This post was written by Rabbi Michael Bernstein, rabbi of Gesher L'Torah, and sent as a message to his congregation to commemorate National Coming Out Day, which coincided this year with Sukkot.
Leaving what is familiar. Putting yourself in a place that is vulnerable. Proudly displaying the symbols of who you are. Coming out. These are the key elements of the celebration of Sukkot, the annual festival during which the Israelites were commanded to dwell in outdoor booths sheltered by roofs made from branches and leaves. On Sukkot, we build these special shelters right outside our homes, decorate them with pride, and joyfully eat our meals and say our prayers in this spaces that generally is in the public view. In this way Sukkot is the perfect backdrop to another annual tradition, National Coming Out Day, a day to celebrate being open about sexual orientation and gender identity as well as to promote a society of safety and dignity for all people whomever they love and however they experience and express themselves.
Already this week has made clear the power and profundity of making oneself known to others and being unafraid to be open and honest about oneself. Most impactfully, the Supreme Court waived an opportunity to weigh in against rulings allowing same sex marriage in several states, bringing at the time the number of states recognizing these marriages to thirty and pointing the way toward even more states legislating marriage equality. Earlier this week news broke on a smaller scale when a friend and colleague named Gil Steinlauf revealed to his prominent synagogue in Washington D.C. that he identified as a gay man and, with full support of his congregational leadership was continuing as spiritual leader even as he would be divorcing his wife after 20 years of marriage. Rabbi Steinlauf's courageous disclosure was heartbreaking in a personal way and the road ahead of him is not easy. However, his honesty to himself and his community may pave the way for many more to grapple appropriately with both the challenges of societal assumptions in general and the unique blessings of each person's own identity.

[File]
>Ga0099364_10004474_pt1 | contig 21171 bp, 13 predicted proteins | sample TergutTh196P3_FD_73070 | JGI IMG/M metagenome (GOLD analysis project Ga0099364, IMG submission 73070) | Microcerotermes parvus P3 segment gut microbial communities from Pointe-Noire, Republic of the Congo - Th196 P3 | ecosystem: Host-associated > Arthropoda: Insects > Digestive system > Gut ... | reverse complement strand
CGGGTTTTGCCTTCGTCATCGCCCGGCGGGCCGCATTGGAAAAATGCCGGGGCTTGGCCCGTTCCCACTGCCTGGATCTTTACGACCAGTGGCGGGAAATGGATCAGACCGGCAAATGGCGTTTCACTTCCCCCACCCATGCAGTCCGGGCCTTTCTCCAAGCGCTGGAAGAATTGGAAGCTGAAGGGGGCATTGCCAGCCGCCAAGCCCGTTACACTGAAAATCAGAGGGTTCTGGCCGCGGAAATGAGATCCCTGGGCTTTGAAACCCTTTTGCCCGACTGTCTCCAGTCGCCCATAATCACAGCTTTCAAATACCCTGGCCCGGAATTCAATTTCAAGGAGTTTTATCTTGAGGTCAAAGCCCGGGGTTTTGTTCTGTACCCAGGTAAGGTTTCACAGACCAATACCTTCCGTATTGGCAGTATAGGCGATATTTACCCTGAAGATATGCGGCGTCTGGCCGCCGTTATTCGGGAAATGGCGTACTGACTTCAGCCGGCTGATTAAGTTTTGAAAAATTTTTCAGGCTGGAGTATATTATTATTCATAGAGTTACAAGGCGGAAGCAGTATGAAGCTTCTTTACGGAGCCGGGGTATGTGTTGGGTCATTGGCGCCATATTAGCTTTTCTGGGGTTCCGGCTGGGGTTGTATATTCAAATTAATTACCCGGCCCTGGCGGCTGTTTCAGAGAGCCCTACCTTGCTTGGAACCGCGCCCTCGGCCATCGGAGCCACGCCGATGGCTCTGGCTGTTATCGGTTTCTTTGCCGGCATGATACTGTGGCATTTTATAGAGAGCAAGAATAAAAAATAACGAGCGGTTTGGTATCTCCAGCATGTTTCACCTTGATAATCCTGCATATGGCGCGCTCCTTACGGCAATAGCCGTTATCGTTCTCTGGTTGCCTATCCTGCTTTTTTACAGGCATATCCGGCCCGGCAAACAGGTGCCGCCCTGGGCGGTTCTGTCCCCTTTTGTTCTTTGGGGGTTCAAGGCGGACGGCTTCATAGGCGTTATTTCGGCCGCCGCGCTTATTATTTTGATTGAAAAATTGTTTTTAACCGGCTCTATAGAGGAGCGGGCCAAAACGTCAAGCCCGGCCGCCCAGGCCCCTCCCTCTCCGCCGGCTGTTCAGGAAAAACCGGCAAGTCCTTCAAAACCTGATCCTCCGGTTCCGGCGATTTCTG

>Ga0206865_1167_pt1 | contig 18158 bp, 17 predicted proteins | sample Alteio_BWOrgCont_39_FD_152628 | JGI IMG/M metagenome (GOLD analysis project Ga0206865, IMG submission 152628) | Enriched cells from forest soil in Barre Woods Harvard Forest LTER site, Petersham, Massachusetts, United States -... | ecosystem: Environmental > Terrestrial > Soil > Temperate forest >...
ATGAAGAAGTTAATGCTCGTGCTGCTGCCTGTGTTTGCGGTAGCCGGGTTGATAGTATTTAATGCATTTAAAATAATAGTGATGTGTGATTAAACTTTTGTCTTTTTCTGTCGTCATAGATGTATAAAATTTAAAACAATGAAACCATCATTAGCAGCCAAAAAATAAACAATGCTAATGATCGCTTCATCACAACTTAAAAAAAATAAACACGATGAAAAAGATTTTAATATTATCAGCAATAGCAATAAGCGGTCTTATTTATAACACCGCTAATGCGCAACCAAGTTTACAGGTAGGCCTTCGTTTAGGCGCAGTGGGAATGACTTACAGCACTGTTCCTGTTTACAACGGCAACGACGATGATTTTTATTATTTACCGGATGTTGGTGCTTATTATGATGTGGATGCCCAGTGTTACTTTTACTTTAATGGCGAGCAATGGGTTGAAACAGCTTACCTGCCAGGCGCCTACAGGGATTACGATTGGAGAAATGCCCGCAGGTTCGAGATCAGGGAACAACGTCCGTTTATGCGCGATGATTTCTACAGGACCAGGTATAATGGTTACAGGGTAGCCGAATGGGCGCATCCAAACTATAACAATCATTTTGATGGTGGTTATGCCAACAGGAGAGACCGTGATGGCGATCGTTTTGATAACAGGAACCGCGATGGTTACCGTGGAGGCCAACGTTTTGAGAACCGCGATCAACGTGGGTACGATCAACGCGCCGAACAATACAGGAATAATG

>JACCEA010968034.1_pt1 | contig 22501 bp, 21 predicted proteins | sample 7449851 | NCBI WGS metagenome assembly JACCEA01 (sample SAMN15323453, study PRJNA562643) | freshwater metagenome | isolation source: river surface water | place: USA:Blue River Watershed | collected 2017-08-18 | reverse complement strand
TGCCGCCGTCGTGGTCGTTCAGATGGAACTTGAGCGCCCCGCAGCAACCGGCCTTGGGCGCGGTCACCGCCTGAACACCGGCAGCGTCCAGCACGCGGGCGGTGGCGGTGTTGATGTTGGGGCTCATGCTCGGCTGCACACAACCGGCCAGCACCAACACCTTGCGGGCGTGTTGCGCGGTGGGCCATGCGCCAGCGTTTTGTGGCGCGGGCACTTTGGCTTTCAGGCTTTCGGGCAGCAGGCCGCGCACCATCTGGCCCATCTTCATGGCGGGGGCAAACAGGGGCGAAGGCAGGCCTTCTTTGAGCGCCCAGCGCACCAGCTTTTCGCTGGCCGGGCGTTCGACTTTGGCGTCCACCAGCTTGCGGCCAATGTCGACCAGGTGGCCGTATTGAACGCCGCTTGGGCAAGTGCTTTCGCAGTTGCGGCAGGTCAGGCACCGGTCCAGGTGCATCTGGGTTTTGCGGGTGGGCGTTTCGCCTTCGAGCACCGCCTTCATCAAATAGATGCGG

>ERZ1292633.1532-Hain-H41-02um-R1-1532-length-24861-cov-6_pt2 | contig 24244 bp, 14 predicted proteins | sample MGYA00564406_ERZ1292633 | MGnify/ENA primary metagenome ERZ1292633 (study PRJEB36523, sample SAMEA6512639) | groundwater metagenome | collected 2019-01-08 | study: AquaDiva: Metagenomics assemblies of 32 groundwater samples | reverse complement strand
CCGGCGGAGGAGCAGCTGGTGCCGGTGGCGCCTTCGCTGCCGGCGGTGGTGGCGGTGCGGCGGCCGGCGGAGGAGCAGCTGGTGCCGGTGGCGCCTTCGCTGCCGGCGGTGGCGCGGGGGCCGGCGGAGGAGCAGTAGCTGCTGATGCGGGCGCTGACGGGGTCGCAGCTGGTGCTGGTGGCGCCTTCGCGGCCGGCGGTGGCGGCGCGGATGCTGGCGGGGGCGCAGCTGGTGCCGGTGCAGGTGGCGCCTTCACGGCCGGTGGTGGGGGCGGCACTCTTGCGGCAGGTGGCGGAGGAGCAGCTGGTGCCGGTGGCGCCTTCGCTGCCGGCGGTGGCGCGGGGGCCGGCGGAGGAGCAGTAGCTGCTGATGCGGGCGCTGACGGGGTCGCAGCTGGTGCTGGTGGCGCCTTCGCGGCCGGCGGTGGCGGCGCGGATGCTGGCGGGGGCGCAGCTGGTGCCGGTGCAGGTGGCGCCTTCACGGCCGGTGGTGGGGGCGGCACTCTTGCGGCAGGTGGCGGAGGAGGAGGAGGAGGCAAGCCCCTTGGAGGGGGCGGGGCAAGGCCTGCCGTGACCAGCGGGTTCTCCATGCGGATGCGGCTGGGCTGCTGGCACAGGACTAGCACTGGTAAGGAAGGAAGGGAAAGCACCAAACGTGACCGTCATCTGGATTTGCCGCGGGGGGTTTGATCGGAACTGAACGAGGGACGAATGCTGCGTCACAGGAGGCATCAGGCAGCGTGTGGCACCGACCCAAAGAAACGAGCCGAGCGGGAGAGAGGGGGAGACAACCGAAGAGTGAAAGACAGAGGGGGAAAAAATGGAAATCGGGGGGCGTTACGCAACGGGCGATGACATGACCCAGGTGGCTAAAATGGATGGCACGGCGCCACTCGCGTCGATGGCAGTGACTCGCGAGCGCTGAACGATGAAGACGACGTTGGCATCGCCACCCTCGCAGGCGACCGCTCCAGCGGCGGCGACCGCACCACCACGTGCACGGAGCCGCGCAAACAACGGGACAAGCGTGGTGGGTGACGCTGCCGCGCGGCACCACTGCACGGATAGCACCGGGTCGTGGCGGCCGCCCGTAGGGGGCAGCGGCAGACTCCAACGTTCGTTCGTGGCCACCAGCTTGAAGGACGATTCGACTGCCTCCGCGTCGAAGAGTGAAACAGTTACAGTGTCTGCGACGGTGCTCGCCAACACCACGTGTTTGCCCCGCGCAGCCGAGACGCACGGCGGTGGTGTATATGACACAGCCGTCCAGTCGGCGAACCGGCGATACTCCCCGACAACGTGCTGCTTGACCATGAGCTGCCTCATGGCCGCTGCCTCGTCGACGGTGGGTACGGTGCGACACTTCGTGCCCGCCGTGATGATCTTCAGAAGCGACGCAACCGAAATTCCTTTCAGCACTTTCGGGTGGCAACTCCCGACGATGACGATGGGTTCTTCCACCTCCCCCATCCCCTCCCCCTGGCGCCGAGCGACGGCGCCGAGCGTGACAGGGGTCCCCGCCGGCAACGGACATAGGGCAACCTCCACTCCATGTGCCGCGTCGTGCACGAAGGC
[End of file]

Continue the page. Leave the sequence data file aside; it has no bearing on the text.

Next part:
The Sukkot festival teaches us many lessons, but what they have in common, as emphasized in the language used in Leviticus 23:43, is bringing awareness, lmaan yeidu , that in being brought out from Egypt we were caused to dwell in shelters. The very fact that we celebrate in the fall and not as part of the spring celebration of the Exodus is a way of drawing attention to something out of the ordinary. And yet even though we only pay such attention to the lessons of Sukkot on these days, these lessons about faith, vulnerability and pride in who we are apply throughout the year. So too with National Coming Out Day. What is brought to the fore on October 11th - a focus on the significance of being out and proud of who each of us is and how each of us loves - should be a source of inspiration on any day, wherever we find ourselves.